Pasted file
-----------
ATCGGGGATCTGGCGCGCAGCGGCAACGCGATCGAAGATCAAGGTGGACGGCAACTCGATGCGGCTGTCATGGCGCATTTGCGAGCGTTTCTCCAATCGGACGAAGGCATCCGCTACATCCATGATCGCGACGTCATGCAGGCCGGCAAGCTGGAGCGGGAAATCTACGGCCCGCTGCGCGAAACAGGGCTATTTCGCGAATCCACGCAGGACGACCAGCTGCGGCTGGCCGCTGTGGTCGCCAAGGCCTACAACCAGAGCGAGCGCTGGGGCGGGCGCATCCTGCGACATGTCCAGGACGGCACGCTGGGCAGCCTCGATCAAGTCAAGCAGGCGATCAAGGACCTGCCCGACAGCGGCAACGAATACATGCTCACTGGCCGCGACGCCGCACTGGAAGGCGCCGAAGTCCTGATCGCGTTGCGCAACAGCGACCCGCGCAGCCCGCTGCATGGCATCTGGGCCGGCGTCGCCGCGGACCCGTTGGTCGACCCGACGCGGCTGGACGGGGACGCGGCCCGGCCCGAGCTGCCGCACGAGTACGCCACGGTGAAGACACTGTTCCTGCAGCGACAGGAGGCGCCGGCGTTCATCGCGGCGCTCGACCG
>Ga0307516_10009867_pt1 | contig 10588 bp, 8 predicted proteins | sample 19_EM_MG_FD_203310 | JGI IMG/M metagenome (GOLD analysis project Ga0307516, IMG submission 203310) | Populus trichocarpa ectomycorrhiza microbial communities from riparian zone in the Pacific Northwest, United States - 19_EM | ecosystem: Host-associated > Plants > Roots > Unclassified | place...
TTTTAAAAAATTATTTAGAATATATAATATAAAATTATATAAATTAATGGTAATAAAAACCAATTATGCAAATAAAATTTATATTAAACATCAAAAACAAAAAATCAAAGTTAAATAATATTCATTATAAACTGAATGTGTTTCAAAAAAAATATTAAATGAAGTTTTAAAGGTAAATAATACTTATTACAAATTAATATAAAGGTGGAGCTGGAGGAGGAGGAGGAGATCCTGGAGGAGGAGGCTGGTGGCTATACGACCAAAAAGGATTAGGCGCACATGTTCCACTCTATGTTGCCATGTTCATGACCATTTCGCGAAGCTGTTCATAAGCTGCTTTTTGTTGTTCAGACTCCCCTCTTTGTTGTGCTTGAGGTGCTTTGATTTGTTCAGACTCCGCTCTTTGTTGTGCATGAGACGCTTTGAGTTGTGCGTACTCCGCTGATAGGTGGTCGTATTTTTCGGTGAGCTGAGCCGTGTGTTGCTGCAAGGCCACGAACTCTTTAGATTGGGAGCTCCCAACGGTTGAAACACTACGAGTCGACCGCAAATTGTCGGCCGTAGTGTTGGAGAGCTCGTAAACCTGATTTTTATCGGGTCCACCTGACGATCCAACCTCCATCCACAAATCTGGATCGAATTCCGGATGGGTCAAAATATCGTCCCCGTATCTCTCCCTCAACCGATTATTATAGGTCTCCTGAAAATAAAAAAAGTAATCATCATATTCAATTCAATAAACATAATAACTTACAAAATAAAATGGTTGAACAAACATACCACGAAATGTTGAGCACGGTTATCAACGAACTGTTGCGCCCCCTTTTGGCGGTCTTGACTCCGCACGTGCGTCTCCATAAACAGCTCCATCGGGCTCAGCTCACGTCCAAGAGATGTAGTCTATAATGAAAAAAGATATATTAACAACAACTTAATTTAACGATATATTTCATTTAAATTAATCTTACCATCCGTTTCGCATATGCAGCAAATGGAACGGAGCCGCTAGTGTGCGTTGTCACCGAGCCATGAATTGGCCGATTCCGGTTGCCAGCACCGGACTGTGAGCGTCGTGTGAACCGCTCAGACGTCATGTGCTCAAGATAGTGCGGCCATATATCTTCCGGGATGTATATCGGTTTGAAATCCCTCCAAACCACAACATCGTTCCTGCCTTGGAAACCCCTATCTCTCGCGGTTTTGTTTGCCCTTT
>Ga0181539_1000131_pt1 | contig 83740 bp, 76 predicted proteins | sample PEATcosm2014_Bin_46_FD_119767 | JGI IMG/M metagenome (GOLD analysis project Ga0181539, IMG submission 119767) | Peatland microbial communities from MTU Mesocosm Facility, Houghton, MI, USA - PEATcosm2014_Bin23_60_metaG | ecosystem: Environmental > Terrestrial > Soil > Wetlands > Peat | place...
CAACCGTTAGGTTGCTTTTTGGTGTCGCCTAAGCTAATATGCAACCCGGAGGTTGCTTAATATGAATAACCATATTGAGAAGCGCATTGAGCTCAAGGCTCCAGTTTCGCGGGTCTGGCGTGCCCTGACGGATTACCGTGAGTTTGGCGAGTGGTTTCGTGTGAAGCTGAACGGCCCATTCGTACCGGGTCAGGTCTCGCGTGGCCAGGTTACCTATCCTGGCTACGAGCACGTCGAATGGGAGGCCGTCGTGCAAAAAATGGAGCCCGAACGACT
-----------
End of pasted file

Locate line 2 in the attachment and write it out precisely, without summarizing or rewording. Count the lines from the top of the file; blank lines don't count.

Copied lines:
>Ga0307516_10009867_pt1 | contig 10588 bp, 8 predicted proteins | sample 19_EM_MG_FD_203310 | JGI IMG/M metagenome (GOLD analysis project Ga0307516, IMG submission 203310) | Populus trichocarpa ectomycorrhiza microbial communities from riparian zone in the Pacific Northwest, United States - 19_EM | ecosystem: Host-associated > Plants > Roots > Unclassified | place...